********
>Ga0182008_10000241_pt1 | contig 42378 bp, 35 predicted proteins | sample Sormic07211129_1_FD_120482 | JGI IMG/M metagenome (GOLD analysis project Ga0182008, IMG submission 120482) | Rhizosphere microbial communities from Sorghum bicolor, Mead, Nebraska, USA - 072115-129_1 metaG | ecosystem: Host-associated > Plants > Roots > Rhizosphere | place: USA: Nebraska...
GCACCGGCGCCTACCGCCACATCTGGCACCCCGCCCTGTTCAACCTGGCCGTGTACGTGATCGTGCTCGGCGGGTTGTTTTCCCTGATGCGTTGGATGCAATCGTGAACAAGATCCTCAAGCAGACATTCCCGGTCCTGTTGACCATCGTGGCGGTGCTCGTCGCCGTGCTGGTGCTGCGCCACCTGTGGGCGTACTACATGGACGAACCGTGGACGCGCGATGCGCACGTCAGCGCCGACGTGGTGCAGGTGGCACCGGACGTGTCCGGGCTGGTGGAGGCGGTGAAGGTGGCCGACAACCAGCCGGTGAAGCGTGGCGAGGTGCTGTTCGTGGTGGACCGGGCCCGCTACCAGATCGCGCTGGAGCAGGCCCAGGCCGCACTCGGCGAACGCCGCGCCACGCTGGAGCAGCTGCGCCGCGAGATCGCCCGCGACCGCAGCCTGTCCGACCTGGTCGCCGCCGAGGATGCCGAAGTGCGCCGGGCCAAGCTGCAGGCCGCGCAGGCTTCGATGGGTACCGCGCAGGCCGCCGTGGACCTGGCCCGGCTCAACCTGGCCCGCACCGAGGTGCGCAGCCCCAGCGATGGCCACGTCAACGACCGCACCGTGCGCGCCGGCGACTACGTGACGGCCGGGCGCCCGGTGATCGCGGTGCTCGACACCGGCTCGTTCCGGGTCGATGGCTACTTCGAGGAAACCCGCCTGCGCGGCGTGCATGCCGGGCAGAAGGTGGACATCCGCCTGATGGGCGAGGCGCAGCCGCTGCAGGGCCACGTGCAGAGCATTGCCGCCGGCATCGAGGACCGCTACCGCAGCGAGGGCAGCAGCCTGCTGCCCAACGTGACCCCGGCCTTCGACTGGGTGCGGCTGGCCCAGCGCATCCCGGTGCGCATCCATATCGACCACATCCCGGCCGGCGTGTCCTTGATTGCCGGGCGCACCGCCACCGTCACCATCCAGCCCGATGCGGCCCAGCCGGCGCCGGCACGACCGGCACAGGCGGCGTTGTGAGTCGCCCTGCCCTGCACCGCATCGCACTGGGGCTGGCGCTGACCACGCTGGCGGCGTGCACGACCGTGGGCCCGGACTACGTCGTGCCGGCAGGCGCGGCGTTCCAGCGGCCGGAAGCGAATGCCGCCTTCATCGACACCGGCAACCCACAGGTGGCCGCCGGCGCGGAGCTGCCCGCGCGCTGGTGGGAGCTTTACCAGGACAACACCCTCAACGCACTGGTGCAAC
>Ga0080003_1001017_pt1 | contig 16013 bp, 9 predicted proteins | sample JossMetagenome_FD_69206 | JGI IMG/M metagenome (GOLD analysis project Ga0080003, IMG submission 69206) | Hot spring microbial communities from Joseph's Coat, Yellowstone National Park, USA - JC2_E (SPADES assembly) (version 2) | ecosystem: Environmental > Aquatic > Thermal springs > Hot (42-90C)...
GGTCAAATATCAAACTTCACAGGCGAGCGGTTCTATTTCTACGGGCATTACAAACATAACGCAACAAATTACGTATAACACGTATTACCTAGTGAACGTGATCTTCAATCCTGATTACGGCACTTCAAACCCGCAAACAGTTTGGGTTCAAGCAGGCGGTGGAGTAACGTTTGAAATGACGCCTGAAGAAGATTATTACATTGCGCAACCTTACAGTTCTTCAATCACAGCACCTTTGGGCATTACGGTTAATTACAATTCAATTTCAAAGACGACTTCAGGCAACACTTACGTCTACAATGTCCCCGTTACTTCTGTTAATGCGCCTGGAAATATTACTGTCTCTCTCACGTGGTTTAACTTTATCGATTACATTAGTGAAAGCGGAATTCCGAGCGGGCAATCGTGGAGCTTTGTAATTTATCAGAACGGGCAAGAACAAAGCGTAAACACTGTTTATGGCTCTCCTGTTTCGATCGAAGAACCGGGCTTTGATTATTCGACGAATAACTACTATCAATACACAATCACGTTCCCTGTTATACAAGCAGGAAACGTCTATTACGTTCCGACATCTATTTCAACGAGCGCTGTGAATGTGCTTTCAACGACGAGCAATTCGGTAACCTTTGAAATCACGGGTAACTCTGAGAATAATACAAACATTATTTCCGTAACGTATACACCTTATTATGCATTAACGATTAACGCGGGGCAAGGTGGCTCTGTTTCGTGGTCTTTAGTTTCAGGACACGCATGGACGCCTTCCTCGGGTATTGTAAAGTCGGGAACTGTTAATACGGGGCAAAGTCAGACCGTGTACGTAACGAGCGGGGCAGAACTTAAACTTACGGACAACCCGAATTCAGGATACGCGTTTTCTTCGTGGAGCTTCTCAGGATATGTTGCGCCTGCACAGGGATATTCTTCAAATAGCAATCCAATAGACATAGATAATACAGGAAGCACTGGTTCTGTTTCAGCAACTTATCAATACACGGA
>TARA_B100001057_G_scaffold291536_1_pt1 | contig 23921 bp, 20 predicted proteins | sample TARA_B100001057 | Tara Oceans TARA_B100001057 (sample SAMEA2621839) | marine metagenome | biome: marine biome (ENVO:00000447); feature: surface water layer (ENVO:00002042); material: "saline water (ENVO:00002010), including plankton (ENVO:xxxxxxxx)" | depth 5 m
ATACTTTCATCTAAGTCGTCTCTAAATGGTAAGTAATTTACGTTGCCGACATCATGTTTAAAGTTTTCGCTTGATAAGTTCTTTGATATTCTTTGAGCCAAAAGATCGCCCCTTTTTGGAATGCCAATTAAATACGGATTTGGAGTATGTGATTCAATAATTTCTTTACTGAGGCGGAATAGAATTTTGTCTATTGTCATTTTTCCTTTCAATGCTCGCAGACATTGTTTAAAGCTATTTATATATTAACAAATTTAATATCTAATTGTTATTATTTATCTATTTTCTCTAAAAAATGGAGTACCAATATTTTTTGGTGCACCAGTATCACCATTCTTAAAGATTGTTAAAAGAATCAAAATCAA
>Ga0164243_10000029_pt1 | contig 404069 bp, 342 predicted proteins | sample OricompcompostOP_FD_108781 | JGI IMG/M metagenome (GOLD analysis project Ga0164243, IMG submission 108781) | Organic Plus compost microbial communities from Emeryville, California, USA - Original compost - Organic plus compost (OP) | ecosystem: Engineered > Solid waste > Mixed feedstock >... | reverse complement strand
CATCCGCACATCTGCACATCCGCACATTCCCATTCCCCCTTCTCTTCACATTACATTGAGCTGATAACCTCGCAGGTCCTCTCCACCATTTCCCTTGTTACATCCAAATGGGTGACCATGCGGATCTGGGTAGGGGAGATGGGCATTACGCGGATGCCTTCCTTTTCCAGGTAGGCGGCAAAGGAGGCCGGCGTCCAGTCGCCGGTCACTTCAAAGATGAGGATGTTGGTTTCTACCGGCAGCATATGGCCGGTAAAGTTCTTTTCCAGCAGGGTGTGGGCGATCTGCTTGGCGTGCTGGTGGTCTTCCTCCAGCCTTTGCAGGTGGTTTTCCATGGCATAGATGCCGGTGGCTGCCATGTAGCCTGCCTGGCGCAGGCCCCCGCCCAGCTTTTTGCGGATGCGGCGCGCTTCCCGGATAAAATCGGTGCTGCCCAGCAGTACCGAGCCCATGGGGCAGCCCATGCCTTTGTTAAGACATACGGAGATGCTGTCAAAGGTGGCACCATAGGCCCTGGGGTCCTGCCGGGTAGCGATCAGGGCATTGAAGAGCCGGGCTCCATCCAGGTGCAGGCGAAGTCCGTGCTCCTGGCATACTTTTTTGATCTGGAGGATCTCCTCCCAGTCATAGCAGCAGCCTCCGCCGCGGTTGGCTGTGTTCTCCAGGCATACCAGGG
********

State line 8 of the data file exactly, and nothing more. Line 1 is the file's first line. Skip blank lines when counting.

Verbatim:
CATCCGCACATCTGCACATCCGCACATTCCCATTCCCCCTTCTCTTCACATTACATTGAGCTGATAACCTCGCAGGTCCTCTCCACCATTTCCCTTGTTACATCCAAATGGGTGACCATGCGGATCTGGGTAGGGGAGATGGGCATTACGCGGATGCCTTCCTTTTCCAGGTAGGCGGCAAAGGAGGCCGGCGTCCAGTCGCCGGTCACTTCAAAGATGAGGATGTTGGTTTCTACCGGCAGCATATGGCCGGTAAAGTTCTTTTCCAGCAGGGTGTGGGCGATCTGCTTGGCGTGCTGGTGGTCTTCCTCCAGCCTTTGCAGGTGGTTTTCCATGGCATAGATGCCGGTGGCTGCCATGTAGCCTGCCTGGCGCAGGCCCCCGCCCAGCTTTTTGCGGATGCGGCGCGCTTCCCGGATAAAATCGGTGCTGCCCAGCAGTACCGAGCCCATGGGGCAGCCCATGCCTTTGTTAAGACATACGGAGATGCTGTCAAAGGTGGCACCATAGGCCCTGGGGTCCTGCCGGGTAGCGATCAGGGCATTGAAGAGCCGGGCTCCATCCAGGTGCAGGCGAAGTCCGTGCTCCTGGCATACTTTTTTGATCTGGAGGATCTCCTCCCAGTCATAGCAGCAGCCTCCGCCGCGGTTGGCTGTGTTCTCCAGGCATACCAGGG